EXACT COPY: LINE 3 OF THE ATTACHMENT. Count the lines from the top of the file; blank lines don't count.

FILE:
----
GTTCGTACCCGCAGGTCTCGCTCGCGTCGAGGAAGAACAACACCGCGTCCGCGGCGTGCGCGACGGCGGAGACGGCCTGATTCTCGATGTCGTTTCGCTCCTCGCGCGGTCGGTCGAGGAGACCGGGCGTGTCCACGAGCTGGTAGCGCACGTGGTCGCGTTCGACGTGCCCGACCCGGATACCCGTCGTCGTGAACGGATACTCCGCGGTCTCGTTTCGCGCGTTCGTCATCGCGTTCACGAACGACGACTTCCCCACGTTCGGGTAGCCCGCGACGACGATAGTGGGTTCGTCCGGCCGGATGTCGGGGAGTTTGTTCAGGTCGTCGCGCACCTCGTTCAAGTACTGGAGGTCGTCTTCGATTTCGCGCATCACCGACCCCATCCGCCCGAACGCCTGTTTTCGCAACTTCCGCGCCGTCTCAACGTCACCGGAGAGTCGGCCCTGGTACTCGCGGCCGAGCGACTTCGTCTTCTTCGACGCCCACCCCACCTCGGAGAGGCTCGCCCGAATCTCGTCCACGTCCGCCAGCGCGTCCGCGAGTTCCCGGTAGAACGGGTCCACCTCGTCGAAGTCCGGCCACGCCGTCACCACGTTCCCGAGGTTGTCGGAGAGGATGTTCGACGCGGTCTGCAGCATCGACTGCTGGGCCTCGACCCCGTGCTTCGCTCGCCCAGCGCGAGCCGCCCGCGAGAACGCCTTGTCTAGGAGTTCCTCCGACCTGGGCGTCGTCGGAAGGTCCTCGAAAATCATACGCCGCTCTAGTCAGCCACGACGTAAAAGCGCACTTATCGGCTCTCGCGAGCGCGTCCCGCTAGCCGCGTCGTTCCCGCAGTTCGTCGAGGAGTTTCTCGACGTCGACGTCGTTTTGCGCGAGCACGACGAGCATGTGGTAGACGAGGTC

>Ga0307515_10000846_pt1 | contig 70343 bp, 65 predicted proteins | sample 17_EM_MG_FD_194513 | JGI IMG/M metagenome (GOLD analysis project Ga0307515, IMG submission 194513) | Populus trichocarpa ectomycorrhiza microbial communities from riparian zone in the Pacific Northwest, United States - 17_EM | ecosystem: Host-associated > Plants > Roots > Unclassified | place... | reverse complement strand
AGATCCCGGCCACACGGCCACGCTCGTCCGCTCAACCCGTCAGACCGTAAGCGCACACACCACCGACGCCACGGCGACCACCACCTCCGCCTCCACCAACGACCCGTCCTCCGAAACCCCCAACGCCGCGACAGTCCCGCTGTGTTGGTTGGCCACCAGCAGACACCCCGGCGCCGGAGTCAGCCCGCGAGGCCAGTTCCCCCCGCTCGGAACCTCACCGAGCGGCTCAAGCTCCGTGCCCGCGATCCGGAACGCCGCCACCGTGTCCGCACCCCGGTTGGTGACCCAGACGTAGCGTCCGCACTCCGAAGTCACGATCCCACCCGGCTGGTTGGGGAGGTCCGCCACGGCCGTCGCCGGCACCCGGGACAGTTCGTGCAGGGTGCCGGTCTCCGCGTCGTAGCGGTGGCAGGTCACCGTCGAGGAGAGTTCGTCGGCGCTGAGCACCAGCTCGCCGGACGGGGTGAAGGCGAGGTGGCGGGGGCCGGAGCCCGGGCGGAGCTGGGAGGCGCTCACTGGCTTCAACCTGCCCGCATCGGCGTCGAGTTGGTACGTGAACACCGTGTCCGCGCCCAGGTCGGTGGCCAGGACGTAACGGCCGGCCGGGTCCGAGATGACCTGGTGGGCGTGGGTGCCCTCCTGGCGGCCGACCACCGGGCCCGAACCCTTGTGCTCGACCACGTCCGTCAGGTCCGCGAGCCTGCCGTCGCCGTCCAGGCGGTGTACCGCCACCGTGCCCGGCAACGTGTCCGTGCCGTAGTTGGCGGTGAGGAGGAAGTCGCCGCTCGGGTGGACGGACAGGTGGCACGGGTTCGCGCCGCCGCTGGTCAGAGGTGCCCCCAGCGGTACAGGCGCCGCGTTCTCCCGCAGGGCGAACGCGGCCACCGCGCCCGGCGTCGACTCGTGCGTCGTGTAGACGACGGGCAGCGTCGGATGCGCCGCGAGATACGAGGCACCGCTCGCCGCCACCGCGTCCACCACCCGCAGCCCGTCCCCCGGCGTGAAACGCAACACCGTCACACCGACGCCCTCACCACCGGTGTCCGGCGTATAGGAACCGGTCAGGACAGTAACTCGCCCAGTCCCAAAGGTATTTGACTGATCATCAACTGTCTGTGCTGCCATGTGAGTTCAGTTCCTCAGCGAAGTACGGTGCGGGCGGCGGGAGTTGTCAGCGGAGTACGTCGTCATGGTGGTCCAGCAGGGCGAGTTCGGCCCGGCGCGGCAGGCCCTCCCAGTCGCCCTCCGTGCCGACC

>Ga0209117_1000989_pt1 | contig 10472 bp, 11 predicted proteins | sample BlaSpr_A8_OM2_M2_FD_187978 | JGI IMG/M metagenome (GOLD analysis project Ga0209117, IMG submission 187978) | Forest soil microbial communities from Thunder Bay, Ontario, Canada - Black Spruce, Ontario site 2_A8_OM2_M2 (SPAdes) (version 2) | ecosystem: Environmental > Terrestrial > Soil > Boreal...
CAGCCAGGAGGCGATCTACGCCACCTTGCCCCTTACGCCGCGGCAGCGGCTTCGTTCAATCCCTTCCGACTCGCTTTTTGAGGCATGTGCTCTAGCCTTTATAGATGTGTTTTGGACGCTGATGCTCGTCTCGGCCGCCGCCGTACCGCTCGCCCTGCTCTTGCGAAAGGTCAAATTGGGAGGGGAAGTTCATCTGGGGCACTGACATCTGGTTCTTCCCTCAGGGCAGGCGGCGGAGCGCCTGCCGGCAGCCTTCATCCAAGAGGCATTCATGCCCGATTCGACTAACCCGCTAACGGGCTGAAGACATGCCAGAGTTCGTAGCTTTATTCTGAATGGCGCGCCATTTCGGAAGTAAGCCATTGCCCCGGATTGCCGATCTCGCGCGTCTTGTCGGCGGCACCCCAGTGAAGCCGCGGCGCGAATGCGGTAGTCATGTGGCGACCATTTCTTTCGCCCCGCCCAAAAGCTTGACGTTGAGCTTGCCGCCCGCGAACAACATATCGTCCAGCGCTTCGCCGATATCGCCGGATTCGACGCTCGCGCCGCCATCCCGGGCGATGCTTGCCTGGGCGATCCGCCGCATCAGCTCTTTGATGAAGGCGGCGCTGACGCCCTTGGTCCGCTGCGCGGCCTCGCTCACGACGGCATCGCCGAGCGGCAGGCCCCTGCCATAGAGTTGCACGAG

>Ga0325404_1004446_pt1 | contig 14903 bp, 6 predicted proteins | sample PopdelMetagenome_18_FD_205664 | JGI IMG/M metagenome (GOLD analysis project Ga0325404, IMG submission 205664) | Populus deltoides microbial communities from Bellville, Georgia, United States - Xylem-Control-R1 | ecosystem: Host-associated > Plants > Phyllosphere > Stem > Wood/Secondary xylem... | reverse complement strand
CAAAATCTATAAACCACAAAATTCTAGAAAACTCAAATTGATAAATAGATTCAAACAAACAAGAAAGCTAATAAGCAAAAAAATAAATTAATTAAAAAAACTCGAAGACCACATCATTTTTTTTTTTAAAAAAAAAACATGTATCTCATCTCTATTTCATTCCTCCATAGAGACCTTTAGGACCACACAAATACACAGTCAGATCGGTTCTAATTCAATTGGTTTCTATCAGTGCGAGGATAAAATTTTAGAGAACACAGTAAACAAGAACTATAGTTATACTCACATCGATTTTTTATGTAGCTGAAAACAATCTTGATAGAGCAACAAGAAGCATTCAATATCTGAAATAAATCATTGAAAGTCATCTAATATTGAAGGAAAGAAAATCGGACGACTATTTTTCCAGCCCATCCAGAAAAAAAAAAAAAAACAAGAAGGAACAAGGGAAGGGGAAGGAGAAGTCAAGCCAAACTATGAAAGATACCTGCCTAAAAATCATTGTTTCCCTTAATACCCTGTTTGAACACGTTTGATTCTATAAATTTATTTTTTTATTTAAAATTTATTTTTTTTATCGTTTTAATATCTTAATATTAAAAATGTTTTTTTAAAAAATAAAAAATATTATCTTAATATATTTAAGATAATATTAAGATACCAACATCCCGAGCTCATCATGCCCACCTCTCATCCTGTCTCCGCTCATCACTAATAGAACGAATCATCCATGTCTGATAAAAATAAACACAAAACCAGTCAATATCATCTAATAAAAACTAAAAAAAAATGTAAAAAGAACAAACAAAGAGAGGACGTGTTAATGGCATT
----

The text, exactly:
AGATCCCGGCCACACGGCCACGCTCGTCCGCTCAACCCGTCAGACCGTAAGCGCACACACCACCGACGCCACGGCGACCACCACCTCCGCCTCCACCAACGACCCGTCCTCCGAAACCCCCAACGCCGCGACAGTCCCGCTGTGTTGGTTGGCCACCAGCAGACACCCCGGCGCCGGAGTCAGCCCGCGAGGCCAGTTCCCCCCGCTCGGAACCTCACCGAGCGGCTCAAGCTCCGTGCCCGCGATCCGGAACGCCGCCACCGTGTCCGCACCCCGGTTGGTGACCCAGACGTAGCGTCCGCACTCCGAAGTCACGATCCCACCCGGCTGGTTGGGGAGGTCCGCCACGGCCGTCGCCGGCACCCGGGACAGTTCGTGCAGGGTGCCGGTCTCCGCGTCGTAGCGGTGGCAGGTCACCGTCGAGGAGAGTTCGTCGGCGCTGAGCACCAGCTCGCCGGACGGGGTGAAGGCGAGGTGGCGGGGGCCGGAGCCCGGGCGGAGCTGGGAGGCGCTCACTGGCTTCAACCTGCCCGCATCGGCGTCGAGTTGGTACGTGAACACCGTGTCCGCGCCCAGGTCGGTGGCCAGGACGTAACGGCCGGCCGGGTCCGAGATGACCTGGTGGGCGTGGGTGCCCTCCTGGCGGCCGACCACCGGGCCCGAACCCTTGTGCTCGACCACGTCCGTCAGGTCCGCGAGCCTGCCGTCGCCGTCCAGGCGGTGTACCGCCACCGTGCCCGGCAACGTGTCCGTGCCGTAGTTGGCGGTGAGGAGGAAGTCGCCGCTCGGGTGGACGGACAGGTGGCACGGGTTCGCGCCGCCGCTGGTCAGAGGTGCCCCCAGCGGTACAGGCGCCGCGTTCTCCCGCAGGGCGAACGCGGCCACCGCGCCCGGCGTCGACTCGTGCGTCGTGTAGACGACGGGCAGCGTCGGATGCGCCGCGAGATACGAGGCACCGCTCGCCGCCACCGCGTCCACCACCCGCAGCCCGTCCCCCGGCGTGAAACGCAACACCGTCACACCGACGCCCTCACCACCGGTGTCCGGCGTATAGGAACCGGTCAGGACAGTAACTCGCCCAGTCCCAAAGGTATTTGACTGATCATCAACTGTCTGTGCTGCCATGTGAGTTCAGTTCCTCAGCGAAGTACGGTGCGGGCGGCGGGAGTTGTCAGCGGAGTACGTCGTCATGGTGGTCCAGCAGGGCGAGTTCGGCCCGGCGCGGCAGGCCCTCCCAGTCGCCCTCCGTGCCGACC